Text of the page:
A clear majority -- 70% -- also support the borders between Pakistani-controlled Kashmir and Indian Kashmir being opened for much more trade and cultural exchange. However, while the views in Srinagar and Leh were very decisive -- over 90% support -- those in Jammu were much more balanced -- 47% support, 53% oppose.

Views are also split on the issue of granting more autonomy to Kashmir. Overall 55% support 'India and Pakistan granting as much autonomy as they can to both sides of Kashmir to govern their own affairs. However, while the majority in Srinagar and Leh support this, the majority in Jammu oppose this policy.

There are also mixed views about the role and impact of the Indian security forces. In Srinagar and Leh, at least nine out of ten believe that security forces scaling down their operations in Jammu and Kashmir would help to bring peace, whereas in Jammu opinions are reversed.

There are clearly different perceptions of the behaviour of the Indian security forces. Nobody interviewed in Leh or Jammu believes that human rights violations by Indian security forces in Jammu and Kashmir are widespread, whereas in Srinagar 64% of the population think they are widespread.

Perceptions are different with respect to human rights violations by militant groups in Jammu and Kashmir. 96% of those in Jammu believe such violations are widespread whereas only 2% of those in Srinagar believe they are widespread (although 33% believe they are 'occasional').

Technical details

Fieldwork was carried out by FACTS Worldwide, MORI's affiliate company in India, between 20 -- 28 April 2002.

In total, 850 interviews were completed, face-to-face, with adults aged 16+ across 55 localities within Jammu and Kashmir. This comprised 22 localities in Jammu City, 20 in Srinagar City and 6 in Leh (urban areas), as well as in 3 villages around Jammu and 4 villages around Srinagar (rural areas).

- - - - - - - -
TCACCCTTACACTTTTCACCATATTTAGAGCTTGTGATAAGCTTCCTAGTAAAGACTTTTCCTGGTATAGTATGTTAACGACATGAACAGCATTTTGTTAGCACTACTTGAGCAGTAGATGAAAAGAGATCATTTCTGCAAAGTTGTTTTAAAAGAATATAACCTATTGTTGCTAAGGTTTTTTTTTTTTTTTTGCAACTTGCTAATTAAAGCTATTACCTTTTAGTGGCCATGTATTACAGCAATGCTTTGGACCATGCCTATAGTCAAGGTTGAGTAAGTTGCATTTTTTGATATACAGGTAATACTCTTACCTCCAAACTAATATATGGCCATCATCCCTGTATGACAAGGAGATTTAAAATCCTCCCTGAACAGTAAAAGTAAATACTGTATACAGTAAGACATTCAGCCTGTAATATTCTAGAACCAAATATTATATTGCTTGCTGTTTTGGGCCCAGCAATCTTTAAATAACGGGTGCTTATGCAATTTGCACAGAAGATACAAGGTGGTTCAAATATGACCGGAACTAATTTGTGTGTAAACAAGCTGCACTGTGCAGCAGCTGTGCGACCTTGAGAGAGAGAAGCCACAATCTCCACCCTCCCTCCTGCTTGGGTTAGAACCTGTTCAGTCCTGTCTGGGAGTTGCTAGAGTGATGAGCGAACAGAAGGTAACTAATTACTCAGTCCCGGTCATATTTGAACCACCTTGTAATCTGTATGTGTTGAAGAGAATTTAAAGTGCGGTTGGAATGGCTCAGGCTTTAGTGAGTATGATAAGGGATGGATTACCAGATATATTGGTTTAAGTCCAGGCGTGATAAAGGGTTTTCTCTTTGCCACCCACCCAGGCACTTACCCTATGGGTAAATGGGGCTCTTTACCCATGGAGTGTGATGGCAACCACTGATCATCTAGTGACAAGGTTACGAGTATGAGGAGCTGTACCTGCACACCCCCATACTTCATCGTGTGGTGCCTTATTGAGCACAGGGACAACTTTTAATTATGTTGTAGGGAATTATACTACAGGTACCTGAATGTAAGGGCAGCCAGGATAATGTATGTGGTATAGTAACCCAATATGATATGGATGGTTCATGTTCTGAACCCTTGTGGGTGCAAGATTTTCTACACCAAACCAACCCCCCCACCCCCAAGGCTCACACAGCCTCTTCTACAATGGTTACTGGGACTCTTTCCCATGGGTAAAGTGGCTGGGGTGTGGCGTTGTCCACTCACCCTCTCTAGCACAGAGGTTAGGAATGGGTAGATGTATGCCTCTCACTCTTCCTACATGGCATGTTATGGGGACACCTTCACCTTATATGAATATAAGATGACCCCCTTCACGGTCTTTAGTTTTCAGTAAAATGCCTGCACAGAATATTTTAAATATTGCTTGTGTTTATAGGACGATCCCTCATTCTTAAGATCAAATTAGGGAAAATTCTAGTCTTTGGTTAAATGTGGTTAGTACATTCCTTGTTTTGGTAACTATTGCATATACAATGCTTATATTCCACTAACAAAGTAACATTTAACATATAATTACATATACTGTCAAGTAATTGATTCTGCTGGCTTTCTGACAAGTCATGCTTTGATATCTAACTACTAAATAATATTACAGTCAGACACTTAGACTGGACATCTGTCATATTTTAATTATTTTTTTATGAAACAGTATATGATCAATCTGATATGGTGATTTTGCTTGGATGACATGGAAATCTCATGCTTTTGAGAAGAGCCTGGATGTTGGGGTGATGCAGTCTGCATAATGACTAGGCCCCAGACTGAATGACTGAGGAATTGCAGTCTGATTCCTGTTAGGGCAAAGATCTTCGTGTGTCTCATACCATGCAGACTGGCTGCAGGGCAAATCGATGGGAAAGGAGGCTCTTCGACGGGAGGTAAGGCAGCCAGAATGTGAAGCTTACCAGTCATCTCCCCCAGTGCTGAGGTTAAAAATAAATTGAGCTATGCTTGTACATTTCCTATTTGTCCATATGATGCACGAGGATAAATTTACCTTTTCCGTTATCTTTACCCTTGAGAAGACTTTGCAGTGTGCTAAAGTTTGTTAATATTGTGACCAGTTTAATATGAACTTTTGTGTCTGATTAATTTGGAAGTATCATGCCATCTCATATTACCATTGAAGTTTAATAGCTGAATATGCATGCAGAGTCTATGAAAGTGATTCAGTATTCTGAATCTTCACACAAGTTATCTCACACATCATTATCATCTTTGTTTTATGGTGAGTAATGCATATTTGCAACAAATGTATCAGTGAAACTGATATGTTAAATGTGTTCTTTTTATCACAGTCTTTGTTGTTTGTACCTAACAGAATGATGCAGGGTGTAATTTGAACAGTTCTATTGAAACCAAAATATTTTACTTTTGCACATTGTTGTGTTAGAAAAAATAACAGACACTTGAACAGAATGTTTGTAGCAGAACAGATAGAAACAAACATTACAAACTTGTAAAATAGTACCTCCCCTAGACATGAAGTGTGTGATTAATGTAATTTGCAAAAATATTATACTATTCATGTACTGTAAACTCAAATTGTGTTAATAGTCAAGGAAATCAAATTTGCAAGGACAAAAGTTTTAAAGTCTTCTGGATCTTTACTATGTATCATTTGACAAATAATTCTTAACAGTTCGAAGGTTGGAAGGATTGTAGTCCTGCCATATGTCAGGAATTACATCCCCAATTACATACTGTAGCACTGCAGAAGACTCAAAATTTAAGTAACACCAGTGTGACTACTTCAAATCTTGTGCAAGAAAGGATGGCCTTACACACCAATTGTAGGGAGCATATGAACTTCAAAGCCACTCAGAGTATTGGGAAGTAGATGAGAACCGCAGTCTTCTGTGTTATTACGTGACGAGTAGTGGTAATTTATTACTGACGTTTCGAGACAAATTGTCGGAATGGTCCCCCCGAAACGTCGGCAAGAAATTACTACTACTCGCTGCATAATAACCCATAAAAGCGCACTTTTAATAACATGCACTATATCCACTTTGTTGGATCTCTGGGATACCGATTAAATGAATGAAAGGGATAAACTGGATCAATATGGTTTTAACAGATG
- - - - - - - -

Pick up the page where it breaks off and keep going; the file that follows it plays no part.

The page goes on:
Quotas were set by gender, religion (assessed by observation) and locality, according to the known population profile of the region.

A random selection procedure was used to select individual respondents.

Sample Profile

The following table details the profile of respondents by locality and religion:

LocalityTotal i'viewsBreakdown by religion (observed)
  MuslimHinduSikhBuddhistChristian
Srinagar3002928---
 97%3%---
 
Villages nr Srinagar60582---
 97%3%---
 
Jammu344103229714
 30%67%2%*%1%
 
Villages nr Jammu712150---
 30%70%---
 
Leh75354-36-
 47%5%-48%-
 
Total8505092937374
 60%34%1%4%*%

Quotas were based on 1981 Census data (population in 1,000s):

 Total pop.MuslimHinduSikhBuddhistChristian
Kashmir Valley(Srinigar & surrounding areas)3,1022,977125-0.2-
 96%4%-*%-
 
Jammu region2,7178051,80310018
 30%66%4%*%*%
 
Ladakh(incl. Leh)134624-68-
 46%3%-51%-
 
Total 65%32%2%1%*%

Statistical Reliability

The sampling tolerances that apply to the percentage results in this report are given below. This table shows the possible variation that might be anticipated because a sample, rather than the entire population, was interviewed. As indicated, sampling tolerances vary with the size of the sample and the size of percentage results. The confidence intervals take no account of design effects and, of course, there were certain areas in each region we did not conduct interviews.

Approximate sampling tolerances applicable to percentages at or near these levels (at the 95% confidence level)

Base:10% or 90%30% or 70%50%
850 (total)233
415 (Jammu region)345
360 (Srinagar region)355
75 (Leh)71011

Source: MORI

For example, for a question where 50% of the people in a sample of 850 respond with a particular answer, the chances are 95 in 100 that this result would not vary more than 3 percentage points, plus or minus, from the result that would have been obtained from a census of the entire population using the same procedures. Tolerances are also involved in the comparison of results between different elements of the sample. A difference, in other words, must be of at least a certain size to be statistically significant. The following table is a guide to the sampling tolerances applicable to comparisons.

Differences required for significance at the 95% confidence level at or near these percentages

Base:10% or 90%30% or 70%50%
432 (Men) and 418 (Women)467
415 (Jammu region) and 360 (Srinagar region)477
415 (Jammu region) and 75 (Leh)71112
360 (Srinagar region) and 75 (Leh)81213

Source: MORI